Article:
The question of whether innovation is a corporate strategy continues to come up. In an ideal company, innovation is everyone’s business. Innovation isn’t a top-down strategy. Innovation and new ideas ideally, should come from every area of the corporation. Developing an innovative culture is asking of its people to have a mindset shift, that asks, “how can we improve……” Rather than pointing fingers, blaming, or complaining about others. Innovation is about asking questions, seeking to understand different points of view, finding ways to make the workplace happier, easier, and better for everyone.
Many organisations say they would like their leaders to be more innovative and to create innovative teams, but are unclear on how they should support them, and build a climate of reciprocal trust, where people feel OK to ask different questions or to try something new, or ok to fail. Innovation involves understanding people, building trust, and looking for new ways of improving systems, processes, offerings, or savings. There are high levels of agreement that employees want improvement and want a happier work environment. Often the HR division are under pressure to upskill employee capabilities and bring about new professional development solutions. They are courted by many professional development platforms and courses and decisions are often made on the basis of price. Too often, employees see professional development as a tick box for their performance review, rather than an opportunity to upskill and implement new ideas. The questions remain, how do we roll out innovation company-wide? How do we create an innovative culture that holds everyone accountable for innovation, that expects everyone to focus on improvement, and that asks of its employees, and its executives, to ask new questions and produce innovative results.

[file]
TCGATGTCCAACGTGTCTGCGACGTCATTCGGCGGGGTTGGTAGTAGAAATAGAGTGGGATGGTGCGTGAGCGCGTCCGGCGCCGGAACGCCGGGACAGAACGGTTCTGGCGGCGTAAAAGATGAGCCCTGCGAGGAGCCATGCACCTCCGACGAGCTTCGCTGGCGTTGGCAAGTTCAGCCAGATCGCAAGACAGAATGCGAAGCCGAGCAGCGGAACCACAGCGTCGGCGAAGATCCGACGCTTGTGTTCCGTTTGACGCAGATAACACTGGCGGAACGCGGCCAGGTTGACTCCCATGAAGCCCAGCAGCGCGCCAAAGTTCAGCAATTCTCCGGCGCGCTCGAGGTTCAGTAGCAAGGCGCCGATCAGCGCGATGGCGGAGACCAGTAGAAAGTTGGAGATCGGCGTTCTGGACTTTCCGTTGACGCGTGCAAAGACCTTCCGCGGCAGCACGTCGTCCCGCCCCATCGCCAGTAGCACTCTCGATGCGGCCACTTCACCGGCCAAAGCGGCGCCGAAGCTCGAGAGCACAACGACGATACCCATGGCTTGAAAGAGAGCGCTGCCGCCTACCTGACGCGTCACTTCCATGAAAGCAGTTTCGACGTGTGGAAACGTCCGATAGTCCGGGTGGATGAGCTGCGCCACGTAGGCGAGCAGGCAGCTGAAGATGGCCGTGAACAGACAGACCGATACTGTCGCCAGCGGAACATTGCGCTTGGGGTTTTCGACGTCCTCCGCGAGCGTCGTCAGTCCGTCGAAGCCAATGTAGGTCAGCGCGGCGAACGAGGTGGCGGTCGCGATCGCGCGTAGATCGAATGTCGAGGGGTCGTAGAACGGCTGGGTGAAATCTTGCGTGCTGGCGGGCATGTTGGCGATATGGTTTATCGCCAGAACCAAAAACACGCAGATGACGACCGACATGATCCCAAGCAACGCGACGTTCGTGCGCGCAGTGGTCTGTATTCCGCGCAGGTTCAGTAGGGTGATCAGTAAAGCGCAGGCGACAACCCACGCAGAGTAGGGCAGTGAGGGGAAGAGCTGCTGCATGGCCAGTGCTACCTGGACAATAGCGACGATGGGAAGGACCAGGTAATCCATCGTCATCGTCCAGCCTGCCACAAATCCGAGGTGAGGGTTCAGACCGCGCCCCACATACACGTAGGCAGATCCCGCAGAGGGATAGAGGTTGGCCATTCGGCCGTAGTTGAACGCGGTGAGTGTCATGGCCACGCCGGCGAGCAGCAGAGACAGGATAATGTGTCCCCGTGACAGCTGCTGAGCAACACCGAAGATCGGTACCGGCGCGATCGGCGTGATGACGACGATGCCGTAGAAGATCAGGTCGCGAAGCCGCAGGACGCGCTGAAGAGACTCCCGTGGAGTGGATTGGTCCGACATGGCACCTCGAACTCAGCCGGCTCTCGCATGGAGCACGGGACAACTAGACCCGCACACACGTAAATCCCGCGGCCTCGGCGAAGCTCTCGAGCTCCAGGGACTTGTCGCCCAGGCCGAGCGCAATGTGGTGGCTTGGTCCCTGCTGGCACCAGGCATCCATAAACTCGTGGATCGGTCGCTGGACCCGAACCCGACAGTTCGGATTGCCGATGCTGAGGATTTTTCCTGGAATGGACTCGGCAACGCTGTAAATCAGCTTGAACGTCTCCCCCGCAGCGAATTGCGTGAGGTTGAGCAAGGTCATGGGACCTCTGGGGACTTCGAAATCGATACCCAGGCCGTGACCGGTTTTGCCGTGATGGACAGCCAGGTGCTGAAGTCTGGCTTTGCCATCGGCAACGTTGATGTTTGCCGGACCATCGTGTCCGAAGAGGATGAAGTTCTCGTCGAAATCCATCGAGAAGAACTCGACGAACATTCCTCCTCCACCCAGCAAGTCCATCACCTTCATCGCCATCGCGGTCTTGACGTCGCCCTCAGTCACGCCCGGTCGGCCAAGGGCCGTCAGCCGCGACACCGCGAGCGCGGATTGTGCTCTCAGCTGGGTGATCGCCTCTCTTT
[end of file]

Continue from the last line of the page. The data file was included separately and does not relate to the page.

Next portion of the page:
Here at Leadingrowth we are interested in opening up the dialogue and having the conversation about how we can support people interested in undertaking innovation within their company. We are interested in helping leaders ask different questions or do business unusual. Our focus is on lifting the bar on innovation. We want to help leaders navigate the nay-sayers, the complex approval processes, and the hurdles, roadblocks, and mindsets that can stifle great ideas before they are implemented. We want to support and empower leaders to move their teams happier and faster through the innovation pipeline. Let’s work together and improve how we innovate. Let us help you to put on your super cape and power through the innovation pipeline implementing those great ideas that make an impact and improve the lives of people. At Leadingrowth, we do this by helping leaders develop new strategies addressing the question of “how do we move forward” so that those great ideas do move forward towards implementation. We believe that building innovation capabilities isn’t just about understanding the process. The process is only part of the story. Building innovation capabilities is more than the process, it is about asking new questions, hearing everyone’s perspective, developing happy teams, strengthening trust, and building relationships, having happier work environments, improving how we collaborate, being bold, having commonplace difficult conversations, supporting people and teams to think of solutions that benefit everyone, and being brave enough to ask how we can improve?